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Sebastián 'Chac Mool', 2002, spray painted mild steel

Donated by the artist, supported by The Embassy of Mexico in Ireland

Location: Lincoln Gate entrance to campus

Formally unveiled by Provost Patrick Prendergast and H.E. Ambassador Carlos García de Alba in the presence of the artist on the 18th of September 2015 to mark 40 years of Mexican-Irish Diplomatic Relations

Bite-sized info:

Sebastian 'Chac Mool Turquesa', lithographEnrique Carbajal González was born in Chihuahua, Northern Mexico, shortly after the end of the Second World War. The artist adopted the pseudonym ‘Sebastián’ after the painting of the martyred Saint Sebastian by Sandro Botticelli. He is best known for his monumental public sculptures, created using steel or concrete, which can now be seen throughout the world. There are currently four of these sculptures in Ireland, all of which have been generously donated by the artist.

The term Chac Mool refers to a style of ancient Mesoamerican sculpture found in temples and sacred sites throughout Central Mexico. Appearing as a vehicle between man and the gods, it traditionally depicts a reclining figure with its legs bent upwards, resting on its elbows and with its face looking out over its shoulder. This specific type of sculpture was discovered in the 19th century by an archaeologist who named it after the greatest Mayan warrior, Chac Mool. As the artist explains, the colour blue was traditionally used to signify members of the priesthood in ancient frescoes and manuscripts. Although there has been little agreement by historians and anthropologists as to the function or meaning of these ancient sculptures, one interpretation is that they were created to commemorate fallen warriors and allow others to offer gifts to the gods in their memory.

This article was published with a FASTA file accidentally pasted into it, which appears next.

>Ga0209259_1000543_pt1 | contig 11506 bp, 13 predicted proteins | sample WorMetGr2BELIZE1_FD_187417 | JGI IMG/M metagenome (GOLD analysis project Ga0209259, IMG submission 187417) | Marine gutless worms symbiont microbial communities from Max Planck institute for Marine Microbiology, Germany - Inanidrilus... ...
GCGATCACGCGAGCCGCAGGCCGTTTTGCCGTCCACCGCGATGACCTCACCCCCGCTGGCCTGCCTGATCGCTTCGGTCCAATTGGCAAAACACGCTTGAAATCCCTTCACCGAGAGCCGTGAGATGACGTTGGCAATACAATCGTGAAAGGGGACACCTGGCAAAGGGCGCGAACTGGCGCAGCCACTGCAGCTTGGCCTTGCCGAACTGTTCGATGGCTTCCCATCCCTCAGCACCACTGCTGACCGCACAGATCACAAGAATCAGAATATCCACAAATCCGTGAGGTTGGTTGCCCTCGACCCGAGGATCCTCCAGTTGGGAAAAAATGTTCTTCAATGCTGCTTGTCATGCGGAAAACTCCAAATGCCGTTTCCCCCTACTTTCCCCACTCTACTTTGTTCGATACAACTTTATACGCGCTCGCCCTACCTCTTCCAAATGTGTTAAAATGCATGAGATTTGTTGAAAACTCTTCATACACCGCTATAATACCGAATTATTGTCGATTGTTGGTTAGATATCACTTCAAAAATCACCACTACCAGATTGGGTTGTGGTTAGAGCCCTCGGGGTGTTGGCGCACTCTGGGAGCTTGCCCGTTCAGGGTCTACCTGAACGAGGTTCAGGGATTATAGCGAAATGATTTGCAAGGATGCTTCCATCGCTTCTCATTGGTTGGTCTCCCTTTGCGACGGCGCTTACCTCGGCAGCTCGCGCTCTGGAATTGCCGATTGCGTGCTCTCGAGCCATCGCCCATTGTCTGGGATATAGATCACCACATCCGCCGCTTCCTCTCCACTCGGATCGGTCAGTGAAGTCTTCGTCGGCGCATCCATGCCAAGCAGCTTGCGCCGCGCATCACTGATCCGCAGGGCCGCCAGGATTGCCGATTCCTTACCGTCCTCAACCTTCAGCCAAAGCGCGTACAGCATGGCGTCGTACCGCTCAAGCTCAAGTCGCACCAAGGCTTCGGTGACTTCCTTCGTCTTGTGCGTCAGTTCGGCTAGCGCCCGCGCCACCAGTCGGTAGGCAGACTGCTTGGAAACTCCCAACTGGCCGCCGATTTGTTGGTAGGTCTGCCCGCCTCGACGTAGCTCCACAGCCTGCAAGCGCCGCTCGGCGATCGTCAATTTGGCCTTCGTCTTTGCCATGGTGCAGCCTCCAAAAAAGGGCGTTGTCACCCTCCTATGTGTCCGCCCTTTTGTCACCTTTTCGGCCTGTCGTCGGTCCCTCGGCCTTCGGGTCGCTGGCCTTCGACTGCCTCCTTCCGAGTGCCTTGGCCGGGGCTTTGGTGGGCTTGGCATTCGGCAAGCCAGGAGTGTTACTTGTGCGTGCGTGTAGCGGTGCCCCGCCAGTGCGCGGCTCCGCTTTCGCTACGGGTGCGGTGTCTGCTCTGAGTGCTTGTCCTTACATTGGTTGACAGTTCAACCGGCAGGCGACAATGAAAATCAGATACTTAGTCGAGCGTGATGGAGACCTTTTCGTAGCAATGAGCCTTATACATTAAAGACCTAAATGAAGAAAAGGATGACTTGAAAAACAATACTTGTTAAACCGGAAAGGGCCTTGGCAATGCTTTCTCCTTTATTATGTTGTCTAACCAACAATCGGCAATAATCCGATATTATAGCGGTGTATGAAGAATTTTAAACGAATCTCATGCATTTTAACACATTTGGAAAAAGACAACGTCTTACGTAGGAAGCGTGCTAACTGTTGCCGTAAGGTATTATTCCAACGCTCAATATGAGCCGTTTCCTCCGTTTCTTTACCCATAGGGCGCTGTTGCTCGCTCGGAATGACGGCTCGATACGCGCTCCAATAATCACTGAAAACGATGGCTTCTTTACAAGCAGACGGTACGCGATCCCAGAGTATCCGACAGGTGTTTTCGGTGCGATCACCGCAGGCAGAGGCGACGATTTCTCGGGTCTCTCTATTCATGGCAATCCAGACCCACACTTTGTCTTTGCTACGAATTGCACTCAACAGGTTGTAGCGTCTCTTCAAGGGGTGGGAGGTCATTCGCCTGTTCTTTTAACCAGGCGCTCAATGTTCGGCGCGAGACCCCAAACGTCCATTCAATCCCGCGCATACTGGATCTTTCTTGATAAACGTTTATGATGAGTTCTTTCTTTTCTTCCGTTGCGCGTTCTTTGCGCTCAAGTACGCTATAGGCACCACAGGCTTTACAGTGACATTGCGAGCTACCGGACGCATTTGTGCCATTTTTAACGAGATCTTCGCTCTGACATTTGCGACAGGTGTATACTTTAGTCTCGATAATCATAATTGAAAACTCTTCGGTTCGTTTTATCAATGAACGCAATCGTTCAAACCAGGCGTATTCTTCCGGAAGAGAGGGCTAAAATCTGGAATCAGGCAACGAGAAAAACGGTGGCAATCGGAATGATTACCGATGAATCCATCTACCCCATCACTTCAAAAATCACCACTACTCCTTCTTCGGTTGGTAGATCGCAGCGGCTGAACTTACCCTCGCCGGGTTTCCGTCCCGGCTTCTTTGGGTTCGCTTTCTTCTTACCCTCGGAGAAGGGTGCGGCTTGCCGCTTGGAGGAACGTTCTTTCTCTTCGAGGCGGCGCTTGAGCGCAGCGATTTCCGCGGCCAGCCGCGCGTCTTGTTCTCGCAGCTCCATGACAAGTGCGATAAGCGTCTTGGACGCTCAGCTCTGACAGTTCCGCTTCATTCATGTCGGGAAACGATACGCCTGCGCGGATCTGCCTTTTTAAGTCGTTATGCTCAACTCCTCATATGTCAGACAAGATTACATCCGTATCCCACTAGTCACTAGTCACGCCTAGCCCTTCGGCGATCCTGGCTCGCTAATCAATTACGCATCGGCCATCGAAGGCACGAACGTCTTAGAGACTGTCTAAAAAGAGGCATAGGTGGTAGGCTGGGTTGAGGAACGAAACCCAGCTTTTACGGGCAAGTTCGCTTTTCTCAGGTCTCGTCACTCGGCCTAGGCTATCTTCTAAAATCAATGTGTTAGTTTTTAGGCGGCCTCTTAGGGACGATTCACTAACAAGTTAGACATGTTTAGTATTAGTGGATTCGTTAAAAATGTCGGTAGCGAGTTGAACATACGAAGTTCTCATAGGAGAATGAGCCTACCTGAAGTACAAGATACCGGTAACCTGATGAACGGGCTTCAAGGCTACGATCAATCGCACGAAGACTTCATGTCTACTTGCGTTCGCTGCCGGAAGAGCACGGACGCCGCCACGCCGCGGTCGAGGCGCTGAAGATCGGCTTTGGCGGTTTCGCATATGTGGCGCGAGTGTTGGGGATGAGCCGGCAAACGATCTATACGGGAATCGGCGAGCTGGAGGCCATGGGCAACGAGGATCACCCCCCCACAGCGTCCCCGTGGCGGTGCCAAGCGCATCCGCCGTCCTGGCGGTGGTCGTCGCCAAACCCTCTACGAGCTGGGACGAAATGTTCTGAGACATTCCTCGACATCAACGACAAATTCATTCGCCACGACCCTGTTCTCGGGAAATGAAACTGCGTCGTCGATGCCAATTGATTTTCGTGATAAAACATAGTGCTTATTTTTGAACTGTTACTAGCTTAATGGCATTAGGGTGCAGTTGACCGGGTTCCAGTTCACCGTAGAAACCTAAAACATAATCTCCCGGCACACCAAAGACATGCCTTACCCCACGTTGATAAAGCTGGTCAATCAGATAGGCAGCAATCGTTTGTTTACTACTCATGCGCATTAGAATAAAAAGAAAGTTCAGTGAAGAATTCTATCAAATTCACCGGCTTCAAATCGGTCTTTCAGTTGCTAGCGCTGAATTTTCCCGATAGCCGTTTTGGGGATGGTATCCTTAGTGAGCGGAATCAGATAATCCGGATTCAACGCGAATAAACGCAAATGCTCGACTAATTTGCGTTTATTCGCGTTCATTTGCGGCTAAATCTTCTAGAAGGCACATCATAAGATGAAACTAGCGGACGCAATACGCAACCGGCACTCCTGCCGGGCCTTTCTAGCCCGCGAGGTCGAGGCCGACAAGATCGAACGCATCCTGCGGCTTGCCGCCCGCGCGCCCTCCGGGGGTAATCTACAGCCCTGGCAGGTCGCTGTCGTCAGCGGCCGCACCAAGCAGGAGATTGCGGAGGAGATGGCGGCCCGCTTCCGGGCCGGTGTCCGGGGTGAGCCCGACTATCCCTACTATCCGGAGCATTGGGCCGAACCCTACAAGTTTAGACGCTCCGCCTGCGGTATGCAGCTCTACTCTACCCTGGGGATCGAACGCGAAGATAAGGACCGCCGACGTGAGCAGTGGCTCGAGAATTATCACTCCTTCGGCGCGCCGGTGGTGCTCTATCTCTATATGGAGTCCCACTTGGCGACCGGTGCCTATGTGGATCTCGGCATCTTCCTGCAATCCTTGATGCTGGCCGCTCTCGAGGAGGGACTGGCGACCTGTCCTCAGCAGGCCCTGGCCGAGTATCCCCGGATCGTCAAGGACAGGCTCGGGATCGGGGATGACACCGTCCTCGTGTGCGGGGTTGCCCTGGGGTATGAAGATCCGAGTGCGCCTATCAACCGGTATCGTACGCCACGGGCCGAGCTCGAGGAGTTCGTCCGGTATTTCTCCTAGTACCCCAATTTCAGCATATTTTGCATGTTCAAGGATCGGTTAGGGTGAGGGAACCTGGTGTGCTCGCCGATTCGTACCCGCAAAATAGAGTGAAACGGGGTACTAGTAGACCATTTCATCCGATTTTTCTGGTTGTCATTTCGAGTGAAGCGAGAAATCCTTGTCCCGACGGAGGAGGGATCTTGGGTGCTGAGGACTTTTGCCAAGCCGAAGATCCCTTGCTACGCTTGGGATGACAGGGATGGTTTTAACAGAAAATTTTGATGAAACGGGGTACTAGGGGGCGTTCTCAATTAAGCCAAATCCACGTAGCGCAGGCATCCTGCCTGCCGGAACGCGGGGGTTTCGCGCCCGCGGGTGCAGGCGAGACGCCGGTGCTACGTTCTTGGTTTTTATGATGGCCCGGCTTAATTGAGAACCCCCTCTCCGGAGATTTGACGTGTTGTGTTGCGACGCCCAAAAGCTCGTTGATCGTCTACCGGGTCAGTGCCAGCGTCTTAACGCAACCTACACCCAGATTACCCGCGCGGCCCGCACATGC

Here on campus, Sebastián’s Chac Mool reinforces a powerful sculptural lineage, associating itself most particularly with Henry Moore’s work entitled Reclining Connected Forms (1969). Moore stated that, from an early stage, he was captivated by Mexican sculpture, particularly by the Chac Mool figure, leading him in 1929 to carve his own Chac Mool in Hornton stone which he later described as one of the key works of his career, from which his renowned reclining figures developed. Sebastián’s turquoise Chac Mool is a vital, contemporary invitation to engage with figure, form, colour and sculpted space within a rich visual arts ancestry.

Sebastián’s Biography (PDF 150KB)